“The first half of my life is gone, in the second half I want to have a good man. Because this is probably my last chance of happiness” says 49 year old Xiao Lihua, a recent widowed woman in China.

German director Laetitia Schoofs begins her documentary Fallen Flowers, Thick Leaves, with a hauntingly beautiful song and half a century old footage of Mao Zedong with the faces of hardworking women plowing fields and working in factories during the Cultural Revolution (1966 – 1976).

The Communist era in China marked an idolisation and celebration for ambitious women, encouraging their participation in the public sphere — they were known as “iron girls”. Moving into the twenty first century however, the social status of Chinese women has witnessed a drastic shift, with issues the detainment of feminist activists and rising rates of in sexual and domestic violence

In the film, we also meet Wen-Wen, a 32 year old single and successful writer who challenges traditional ideas of the need for women to settle down both in her books and her lifestyle. ‘“ have many girlfriends like me who are also leftovers. Their families put on a lot of pressure [for them to settle down and get married]” she says.

Through this Schoofs introduces to us the term “leftover women” a label that has been increasingly used since 2007 for unmarried or single women passed the age of 27. With the widespread conception on how ‘An unmarried woman is incomplete’ Fallen Flowers, Thick Leaves reveals how these women are often shamed within their families and the wider community for their inability to adhere to traditional gender roles.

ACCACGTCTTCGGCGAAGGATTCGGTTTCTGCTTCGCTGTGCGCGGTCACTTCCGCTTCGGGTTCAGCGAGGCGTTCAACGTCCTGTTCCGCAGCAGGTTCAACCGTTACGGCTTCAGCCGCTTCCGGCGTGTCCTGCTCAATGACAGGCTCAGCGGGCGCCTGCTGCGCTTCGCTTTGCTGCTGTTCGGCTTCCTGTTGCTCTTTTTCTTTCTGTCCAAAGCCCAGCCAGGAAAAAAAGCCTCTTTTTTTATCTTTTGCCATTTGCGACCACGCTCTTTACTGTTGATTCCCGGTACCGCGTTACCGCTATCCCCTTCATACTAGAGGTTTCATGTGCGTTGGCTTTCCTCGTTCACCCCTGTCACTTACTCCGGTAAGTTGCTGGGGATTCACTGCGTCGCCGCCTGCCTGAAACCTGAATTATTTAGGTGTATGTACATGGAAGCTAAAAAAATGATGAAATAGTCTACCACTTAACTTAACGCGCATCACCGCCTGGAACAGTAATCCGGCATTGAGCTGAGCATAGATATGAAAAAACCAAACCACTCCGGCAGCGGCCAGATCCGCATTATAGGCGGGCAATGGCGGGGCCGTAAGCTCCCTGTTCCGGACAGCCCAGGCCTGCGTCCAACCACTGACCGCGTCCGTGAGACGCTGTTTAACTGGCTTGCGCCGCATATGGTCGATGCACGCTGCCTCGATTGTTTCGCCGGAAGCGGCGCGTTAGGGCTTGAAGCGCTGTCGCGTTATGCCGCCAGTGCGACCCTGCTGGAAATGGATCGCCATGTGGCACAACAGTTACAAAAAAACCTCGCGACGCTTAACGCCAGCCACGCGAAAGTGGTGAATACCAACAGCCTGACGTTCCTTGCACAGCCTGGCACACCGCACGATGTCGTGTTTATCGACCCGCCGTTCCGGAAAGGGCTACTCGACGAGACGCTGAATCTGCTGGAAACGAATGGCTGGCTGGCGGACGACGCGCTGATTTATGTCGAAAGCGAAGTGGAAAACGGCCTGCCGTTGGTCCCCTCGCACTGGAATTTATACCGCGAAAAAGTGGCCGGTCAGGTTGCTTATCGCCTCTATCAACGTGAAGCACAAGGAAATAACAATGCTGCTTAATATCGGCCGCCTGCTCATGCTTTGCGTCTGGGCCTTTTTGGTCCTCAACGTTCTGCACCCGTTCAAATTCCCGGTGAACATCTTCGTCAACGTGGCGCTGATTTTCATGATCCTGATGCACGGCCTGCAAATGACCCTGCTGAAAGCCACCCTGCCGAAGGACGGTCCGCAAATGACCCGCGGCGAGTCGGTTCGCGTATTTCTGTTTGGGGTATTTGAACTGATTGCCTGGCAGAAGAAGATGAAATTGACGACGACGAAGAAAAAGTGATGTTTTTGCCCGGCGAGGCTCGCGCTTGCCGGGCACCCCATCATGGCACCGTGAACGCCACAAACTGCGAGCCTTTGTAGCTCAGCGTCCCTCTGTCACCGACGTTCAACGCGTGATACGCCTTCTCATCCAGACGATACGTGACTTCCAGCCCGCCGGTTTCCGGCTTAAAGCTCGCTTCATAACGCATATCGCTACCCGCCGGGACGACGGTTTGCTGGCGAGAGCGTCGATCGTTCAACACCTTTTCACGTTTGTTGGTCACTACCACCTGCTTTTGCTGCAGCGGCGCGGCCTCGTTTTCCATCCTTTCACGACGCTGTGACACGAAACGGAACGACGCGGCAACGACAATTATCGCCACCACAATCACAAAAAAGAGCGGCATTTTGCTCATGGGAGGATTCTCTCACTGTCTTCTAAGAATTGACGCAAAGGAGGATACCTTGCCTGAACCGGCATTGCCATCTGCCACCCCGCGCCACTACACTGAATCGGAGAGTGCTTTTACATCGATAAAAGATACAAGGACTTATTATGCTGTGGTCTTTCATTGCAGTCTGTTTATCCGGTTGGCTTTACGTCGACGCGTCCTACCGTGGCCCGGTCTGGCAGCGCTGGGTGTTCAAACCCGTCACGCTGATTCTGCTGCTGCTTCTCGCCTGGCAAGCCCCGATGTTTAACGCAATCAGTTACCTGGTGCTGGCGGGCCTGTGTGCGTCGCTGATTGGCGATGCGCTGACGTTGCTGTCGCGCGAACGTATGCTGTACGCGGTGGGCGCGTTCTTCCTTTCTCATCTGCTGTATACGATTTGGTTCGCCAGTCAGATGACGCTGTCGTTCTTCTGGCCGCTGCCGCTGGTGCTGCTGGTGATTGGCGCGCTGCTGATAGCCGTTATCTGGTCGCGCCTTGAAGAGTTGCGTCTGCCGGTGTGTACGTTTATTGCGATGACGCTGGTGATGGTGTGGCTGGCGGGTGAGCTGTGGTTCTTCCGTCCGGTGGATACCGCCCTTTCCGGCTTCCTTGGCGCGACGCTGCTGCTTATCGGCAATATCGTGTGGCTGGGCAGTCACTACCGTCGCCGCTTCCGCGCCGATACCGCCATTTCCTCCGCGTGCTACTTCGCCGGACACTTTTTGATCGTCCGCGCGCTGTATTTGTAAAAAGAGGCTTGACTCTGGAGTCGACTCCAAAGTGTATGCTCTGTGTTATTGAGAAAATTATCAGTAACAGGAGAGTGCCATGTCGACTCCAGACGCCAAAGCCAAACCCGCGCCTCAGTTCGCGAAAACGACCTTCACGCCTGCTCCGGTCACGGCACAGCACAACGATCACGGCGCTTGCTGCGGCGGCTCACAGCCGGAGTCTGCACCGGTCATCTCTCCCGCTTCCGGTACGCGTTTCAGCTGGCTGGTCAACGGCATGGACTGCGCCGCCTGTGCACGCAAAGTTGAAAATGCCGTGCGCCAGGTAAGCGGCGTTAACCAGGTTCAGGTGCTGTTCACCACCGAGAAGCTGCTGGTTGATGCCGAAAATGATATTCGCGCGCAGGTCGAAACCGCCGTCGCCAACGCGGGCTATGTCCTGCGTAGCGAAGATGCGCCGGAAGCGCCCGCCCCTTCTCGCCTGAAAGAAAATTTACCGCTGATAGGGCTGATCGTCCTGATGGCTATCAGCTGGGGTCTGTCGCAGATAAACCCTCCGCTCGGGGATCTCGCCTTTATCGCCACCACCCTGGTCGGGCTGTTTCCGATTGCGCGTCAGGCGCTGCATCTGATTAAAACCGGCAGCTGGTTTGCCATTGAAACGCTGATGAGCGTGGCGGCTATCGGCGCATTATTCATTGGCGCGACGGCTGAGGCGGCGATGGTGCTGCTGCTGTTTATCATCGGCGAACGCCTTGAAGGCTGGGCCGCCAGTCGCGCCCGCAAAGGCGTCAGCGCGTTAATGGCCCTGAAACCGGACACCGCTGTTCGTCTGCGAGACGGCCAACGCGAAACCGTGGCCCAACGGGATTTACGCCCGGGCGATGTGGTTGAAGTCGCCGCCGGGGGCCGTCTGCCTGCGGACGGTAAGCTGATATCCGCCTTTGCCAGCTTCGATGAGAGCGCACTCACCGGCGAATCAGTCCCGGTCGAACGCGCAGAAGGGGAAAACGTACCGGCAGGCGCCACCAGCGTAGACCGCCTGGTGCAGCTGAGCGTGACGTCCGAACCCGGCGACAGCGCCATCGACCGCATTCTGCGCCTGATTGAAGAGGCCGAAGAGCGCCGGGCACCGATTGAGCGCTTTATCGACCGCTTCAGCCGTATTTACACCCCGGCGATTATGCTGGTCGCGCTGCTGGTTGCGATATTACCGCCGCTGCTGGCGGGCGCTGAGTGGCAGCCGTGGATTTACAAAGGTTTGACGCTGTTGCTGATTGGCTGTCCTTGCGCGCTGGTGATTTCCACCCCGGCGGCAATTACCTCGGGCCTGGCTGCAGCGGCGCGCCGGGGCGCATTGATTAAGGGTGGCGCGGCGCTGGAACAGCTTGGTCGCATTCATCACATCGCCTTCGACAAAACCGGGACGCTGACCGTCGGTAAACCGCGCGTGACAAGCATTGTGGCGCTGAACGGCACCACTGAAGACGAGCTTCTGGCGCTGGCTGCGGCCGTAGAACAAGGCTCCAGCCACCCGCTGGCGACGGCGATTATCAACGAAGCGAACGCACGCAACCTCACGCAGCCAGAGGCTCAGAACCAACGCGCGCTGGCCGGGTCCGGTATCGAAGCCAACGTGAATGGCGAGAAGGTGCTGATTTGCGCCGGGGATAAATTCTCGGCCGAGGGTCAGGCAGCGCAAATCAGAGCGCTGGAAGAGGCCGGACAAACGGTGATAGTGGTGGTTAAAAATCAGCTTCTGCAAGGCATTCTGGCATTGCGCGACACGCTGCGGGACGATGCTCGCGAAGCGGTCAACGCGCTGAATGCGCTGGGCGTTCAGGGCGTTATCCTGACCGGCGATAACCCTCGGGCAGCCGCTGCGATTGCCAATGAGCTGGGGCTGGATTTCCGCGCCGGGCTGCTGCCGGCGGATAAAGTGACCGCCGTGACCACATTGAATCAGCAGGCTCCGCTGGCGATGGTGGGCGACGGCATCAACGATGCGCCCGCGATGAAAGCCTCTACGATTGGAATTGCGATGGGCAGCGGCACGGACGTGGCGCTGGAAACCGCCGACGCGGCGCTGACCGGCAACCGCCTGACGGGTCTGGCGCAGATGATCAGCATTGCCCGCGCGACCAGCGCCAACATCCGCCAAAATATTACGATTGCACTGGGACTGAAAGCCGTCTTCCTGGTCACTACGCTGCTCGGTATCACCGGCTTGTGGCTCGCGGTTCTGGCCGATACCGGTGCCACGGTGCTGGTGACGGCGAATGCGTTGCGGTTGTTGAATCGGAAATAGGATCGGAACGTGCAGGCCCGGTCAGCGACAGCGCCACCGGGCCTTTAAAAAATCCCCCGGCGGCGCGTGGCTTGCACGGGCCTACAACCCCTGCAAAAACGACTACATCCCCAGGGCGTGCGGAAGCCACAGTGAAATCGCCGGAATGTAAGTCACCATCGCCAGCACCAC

“I think it is very normal for human beings to have desires at any age” states Hua-Ying, a young feminist from the Bcome Feminist Group. Commenting on how Chinese women are often silenced or even denied basic rights to sexual knowledge, she speaks of the dangers this poses to the younger generation.

Featuring sexologist Hongli Zhen, the documentary speaks about the stigma in China behind women’s sexuality. Engaging in open discussions of vibrators, masturbation and self-love — Fallen Flowers, Thick Leaves provides intimate and personal accounts of women caught between deeply engrained ancient traditions, socialist values from the Cultural Revolution, modernisation and the rapid economic growth within contemporary Chinese society.

Get tickets and watch this at the Doc Edge Festival 2017 in Wellington on Sunday 14th and Tuesday 16th of May, and in Auckland on Thursday 25th and Sunday 28th of May.